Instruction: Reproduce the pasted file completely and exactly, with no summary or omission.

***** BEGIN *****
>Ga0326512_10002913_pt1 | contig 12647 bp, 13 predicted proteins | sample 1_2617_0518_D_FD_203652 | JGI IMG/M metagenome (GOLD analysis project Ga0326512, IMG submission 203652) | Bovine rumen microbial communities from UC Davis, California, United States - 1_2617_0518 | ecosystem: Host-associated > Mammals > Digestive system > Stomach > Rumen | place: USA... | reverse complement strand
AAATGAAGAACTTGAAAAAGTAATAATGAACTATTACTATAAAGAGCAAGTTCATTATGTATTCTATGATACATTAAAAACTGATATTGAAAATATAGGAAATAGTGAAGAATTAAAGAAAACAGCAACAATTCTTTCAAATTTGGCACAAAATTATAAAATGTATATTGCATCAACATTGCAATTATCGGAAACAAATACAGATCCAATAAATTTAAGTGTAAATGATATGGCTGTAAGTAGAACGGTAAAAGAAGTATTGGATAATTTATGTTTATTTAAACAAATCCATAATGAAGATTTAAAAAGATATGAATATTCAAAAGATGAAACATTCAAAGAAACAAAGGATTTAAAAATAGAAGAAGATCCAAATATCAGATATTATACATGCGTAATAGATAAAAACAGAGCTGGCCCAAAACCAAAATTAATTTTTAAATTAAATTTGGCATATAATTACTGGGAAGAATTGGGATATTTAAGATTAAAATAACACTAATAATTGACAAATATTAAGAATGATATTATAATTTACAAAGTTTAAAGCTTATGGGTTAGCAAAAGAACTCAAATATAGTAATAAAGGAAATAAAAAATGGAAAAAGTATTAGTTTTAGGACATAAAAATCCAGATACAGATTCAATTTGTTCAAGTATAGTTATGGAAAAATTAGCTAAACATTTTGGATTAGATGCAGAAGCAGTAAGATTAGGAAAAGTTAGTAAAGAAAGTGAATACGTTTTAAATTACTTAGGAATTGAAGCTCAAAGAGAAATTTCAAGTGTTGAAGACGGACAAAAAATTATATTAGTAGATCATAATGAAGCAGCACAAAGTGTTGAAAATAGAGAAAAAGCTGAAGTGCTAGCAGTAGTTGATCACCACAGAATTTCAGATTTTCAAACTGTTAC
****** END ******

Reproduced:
>Ga0326512_10002913_pt1 | contig 12647 bp, 13 predicted proteins | sample 1_2617_0518_D_FD_203652 | JGI IMG/M metagenome (GOLD analysis project Ga0326512, IMG submission 203652) | Bovine rumen microbial communities from UC Davis, California, United States - 1_2617_0518 | ecosystem: Host-associated > Mammals > Digestive system > Stomach > Rumen | place: USA... | reverse complement strand
AAATGAAGAACTTGAAAAAGTAATAATGAACTATTACTATAAAGAGCAAGTTCATTATGTATTCTATGATACATTAAAAACTGATATTGAAAATATAGGAAATAGTGAAGAATTAAAGAAAACAGCAACAATTCTTTCAAATTTGGCACAAAATTATAAAATGTATATTGCATCAACATTGCAATTATCGGAAACAAATACAGATCCAATAAATTTAAGTGTAAATGATATGGCTGTAAGTAGAACGGTAAAAGAAGTATTGGATAATTTATGTTTATTTAAACAAATCCATAATGAAGATTTAAAAAGATATGAATATTCAAAAGATGAAACATTCAAAGAAACAAAGGATTTAAAAATAGAAGAAGATCCAAATATCAGATATTATACATGCGTAATAGATAAAAACAGAGCTGGCCCAAAACCAAAATTAATTTTTAAATTAAATTTGGCATATAATTACTGGGAAGAATTGGGATATTTAAGATTAAAATAACACTAATAATTGACAAATATTAAGAATGATATTATAATTTACAAAGTTTAAAGCTTATGGGTTAGCAAAAGAACTCAAATATAGTAATAAAGGAAATAAAAAATGGAAAAAGTATTAGTTTTAGGACATAAAAATCCAGATACAGATTCAATTTGTTCAAGTATAGTTATGGAAAAATTAGCTAAACATTTTGGATTAGATGCAGAAGCAGTAAGATTAGGAAAAGTTAGTAAAGAAAGTGAATACGTTTTAAATTACTTAGGAATTGAAGCTCAAAGAGAAATTTCAAGTGTTGAAGACGGACAAAAAATTATATTAGTAGATCATAATGAAGCAGCACAAAGTGTTGAAAATAGAGAAAAAGCTGAAGTGCTAGCAGTAGTTGATCACCACAGAATTTCAGATTTTCAAACTGTTAC